Nahhh. They would blame it on Navistar.

  • avatar
    jkross22

    If you really want to save the environment, don’t buy a hybrid or any new car. Buy used or keep your jalopy running. Less consumption = better for the environment.

  • avatar
    rtz

    Toyota is scared. Toyota is extremely conservative.

    GM though is a different story. Bob Lutz was at one time, CEO of Exide batteries. That’s the ace in GM’s sleeve. He knows batteries and the production of batteries. What it takes, what it is.

    He knows what he’s getting at:

    http://www.autobloggreen.com/2007/08/09/breaking-general-motors-to-work/

    Clever guy. Bring them in real close. Make them a part of GM. Kinda like AC Delco.

    Exide source: http://en.wikipedia.org/wiki/Robert_Lutz

    Those A123 bats will get the job done. The only reason you haven’t seen a car with 1,000 mile range yet is because no one has piled on enough batteries yet to do it. Do the math. It’s possible.

    http://www.evconvert.com/tools/evcalc/

    The Volt may just be one car. But the E-Flex drive train can be put in everything. Any fuel source, with full on electric even being an option. Any car, any fuel, you want total electric; sure. Prius on steroids.

  • avatar
    ihatetrees

    Just think about the potential liability and media disaster with plug-in hybrids. Today, most car fires happen while moving on the street or after having just stopped.

    Imaging charging in a garage at 3am. A few lithium-ion explosions/fires will have soccer moms everywhere avoiding plug-ins like 1980′s Audis after a 60 minutes hitpiece.

  • avatar
    rtz

    The power tool battery packs these batteries are currently in don’t have any problems:

    http://www.dewalt.com/us/products/attachment_detail.asp?productID=14905

    They won’t burn like other Li chemistry’s can.

    http://www.valence.com/technology/safety_video.html

  • avatar
    Stephan Wilkinson

    I have to think the cycling of the battery of a hand-held 3/8-inch drill has little to do with driving a 3,000-pound car. And, yes, I have plenty of power tools with battery packs. (Other than that idiot Craftsman electric impact wrench advertised to produce “240 ft.-lbs. of torque” that couldn’t remove the lugnuts from my racecar, which had been carefully hand-torqued to 95 ft.-lbs…)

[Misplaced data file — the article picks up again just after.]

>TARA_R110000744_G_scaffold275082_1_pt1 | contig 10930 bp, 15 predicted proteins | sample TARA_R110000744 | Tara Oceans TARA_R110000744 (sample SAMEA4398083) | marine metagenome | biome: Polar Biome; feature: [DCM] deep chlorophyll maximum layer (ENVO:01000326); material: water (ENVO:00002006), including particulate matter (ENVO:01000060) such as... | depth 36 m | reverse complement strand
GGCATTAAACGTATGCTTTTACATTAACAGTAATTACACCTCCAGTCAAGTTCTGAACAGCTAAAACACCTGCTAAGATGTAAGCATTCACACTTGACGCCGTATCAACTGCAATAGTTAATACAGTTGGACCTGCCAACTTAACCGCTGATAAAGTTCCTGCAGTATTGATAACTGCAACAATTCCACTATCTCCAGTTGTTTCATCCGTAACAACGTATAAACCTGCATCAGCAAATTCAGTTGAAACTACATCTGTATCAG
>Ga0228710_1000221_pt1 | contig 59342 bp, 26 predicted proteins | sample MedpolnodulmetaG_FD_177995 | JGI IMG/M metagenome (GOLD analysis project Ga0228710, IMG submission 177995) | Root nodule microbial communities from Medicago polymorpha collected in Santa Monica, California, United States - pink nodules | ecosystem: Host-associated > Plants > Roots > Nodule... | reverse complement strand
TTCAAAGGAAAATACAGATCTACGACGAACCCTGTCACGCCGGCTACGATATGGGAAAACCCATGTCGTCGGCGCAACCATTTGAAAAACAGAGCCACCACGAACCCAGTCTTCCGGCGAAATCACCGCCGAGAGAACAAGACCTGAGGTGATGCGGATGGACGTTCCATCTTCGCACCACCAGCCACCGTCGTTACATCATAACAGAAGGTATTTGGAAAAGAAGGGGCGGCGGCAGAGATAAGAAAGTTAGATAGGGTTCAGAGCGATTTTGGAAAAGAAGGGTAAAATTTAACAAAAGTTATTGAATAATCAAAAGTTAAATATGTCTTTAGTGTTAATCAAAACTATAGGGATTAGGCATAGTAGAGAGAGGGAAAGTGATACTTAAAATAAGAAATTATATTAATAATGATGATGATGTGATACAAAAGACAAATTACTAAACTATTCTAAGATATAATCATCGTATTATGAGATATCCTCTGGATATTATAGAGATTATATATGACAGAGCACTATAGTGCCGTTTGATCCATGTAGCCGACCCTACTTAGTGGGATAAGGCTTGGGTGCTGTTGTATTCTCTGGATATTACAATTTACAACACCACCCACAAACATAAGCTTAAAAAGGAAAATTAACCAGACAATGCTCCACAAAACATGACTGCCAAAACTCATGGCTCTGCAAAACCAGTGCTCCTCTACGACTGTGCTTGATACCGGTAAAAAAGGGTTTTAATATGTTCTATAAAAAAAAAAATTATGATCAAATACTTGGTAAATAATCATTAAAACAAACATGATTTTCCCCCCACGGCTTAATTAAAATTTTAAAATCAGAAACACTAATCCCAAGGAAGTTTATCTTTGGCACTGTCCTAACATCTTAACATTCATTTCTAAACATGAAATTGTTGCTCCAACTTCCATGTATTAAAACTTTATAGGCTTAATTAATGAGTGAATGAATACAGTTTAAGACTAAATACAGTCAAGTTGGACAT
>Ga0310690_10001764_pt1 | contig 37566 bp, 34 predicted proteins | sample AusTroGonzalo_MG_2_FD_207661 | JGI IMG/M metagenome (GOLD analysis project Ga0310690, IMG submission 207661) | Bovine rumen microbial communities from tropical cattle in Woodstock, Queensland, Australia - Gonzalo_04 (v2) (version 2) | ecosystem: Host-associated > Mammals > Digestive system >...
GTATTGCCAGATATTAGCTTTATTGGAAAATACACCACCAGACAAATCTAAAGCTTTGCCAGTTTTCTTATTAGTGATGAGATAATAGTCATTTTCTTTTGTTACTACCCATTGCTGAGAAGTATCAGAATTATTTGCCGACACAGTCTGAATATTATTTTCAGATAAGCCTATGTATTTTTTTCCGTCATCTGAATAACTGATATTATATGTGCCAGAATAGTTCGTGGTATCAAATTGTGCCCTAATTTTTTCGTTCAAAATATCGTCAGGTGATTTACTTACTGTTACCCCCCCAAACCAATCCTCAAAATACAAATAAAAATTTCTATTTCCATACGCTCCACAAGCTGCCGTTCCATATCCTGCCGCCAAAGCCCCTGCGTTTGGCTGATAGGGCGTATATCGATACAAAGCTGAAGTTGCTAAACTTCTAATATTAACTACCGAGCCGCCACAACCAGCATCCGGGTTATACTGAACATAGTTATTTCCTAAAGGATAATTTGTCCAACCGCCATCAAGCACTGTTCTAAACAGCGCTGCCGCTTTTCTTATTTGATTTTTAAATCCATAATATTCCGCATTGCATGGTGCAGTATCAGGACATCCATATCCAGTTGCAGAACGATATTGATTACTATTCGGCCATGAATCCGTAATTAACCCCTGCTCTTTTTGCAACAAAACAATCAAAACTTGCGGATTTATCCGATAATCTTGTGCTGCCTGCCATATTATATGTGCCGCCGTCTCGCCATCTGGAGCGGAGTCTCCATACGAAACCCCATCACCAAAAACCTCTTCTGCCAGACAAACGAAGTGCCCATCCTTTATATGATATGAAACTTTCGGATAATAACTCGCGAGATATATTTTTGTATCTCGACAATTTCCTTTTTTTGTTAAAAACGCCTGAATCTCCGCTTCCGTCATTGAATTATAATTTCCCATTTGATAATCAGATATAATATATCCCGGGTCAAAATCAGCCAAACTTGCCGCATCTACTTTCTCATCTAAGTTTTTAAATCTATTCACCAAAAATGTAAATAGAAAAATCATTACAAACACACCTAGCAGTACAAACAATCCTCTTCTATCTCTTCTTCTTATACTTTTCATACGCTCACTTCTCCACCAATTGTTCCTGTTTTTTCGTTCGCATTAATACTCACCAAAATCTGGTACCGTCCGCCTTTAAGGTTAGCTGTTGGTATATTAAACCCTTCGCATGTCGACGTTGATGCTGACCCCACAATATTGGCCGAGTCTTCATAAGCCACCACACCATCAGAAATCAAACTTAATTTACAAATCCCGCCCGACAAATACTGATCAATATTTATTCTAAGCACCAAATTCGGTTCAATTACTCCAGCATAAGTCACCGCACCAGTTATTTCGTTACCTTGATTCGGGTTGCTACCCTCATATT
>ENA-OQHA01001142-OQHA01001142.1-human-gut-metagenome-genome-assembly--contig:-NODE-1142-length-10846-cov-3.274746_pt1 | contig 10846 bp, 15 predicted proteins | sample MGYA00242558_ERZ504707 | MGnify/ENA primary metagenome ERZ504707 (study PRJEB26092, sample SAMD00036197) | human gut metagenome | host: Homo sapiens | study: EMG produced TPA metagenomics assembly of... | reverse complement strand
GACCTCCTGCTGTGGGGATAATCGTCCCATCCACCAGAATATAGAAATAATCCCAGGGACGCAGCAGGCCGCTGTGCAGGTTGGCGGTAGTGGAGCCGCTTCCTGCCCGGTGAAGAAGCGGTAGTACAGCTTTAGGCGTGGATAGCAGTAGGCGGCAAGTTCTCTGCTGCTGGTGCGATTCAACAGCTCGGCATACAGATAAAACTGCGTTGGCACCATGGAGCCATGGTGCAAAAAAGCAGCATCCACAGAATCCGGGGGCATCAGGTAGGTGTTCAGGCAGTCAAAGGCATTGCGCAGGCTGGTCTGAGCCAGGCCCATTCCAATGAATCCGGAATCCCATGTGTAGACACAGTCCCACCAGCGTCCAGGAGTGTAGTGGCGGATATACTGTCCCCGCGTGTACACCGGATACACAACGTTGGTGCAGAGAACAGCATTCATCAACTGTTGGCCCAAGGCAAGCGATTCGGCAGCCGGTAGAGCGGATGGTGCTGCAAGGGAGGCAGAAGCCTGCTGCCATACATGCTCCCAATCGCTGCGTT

• avatar
    Johnson

    rtz, li-ion batteries in small applications like power tools are one thing; li-ion batteries in large applications like automobiles is a whole other matter. Li-ion batteries in a car will have to be high voltage high power batteries that must also withstand a crash and be reliable for many years without replacement. Power tool batteries don’t have to do any of that.

  • avatar
    jthorner

    ” … UN and DOT protocols for safety “when shipping” …. “

    Hmmm, I don’t think the United Nations (UN) has any battery shipping safety protocols.

  • avatar
    jthorner

    “rtz, li-ion batteries in small applications like power tools are one thing; li-ion batteries in large applications like automobiles is a whole other matter. Li-ion batteries in a car will have to be high voltage high power batteries that must also withstand a crash and be reliable for many years without replacement. Power tool batteries don’t have to do any of that.”

    The rechargeable batteries in my power tools, cell phones, etc. are a source of real aggravation as they fail to hold a decent charge after 1-2 years and are terribly expensive to replace.

  • avatar
    Johnson

    jthorner:
    The rechargeable batteries in my power tools, cell phones, etc. are a source of real aggravation as they fail to hold a decent charge after 1-2 years and are terribly expensive to replace.

    Exactly. I too have cell phones, tools, laptops that use li-ion batteries, and they significantly use their ability to hold power/charge after 2-3 years.

    Toyota currently gives an 8 year warranty on their hybrid vehicles that covers the whole hybrid system including batteries. I’m guessing that Toyota wants to achieve at least the same reliability/durability levels with Li-ion batteries as they have achieved with NiMH. That means having li-ion batteries than can be reliable for many years, and importantly that can hold a charge consistenly for many years without severe performance degredation.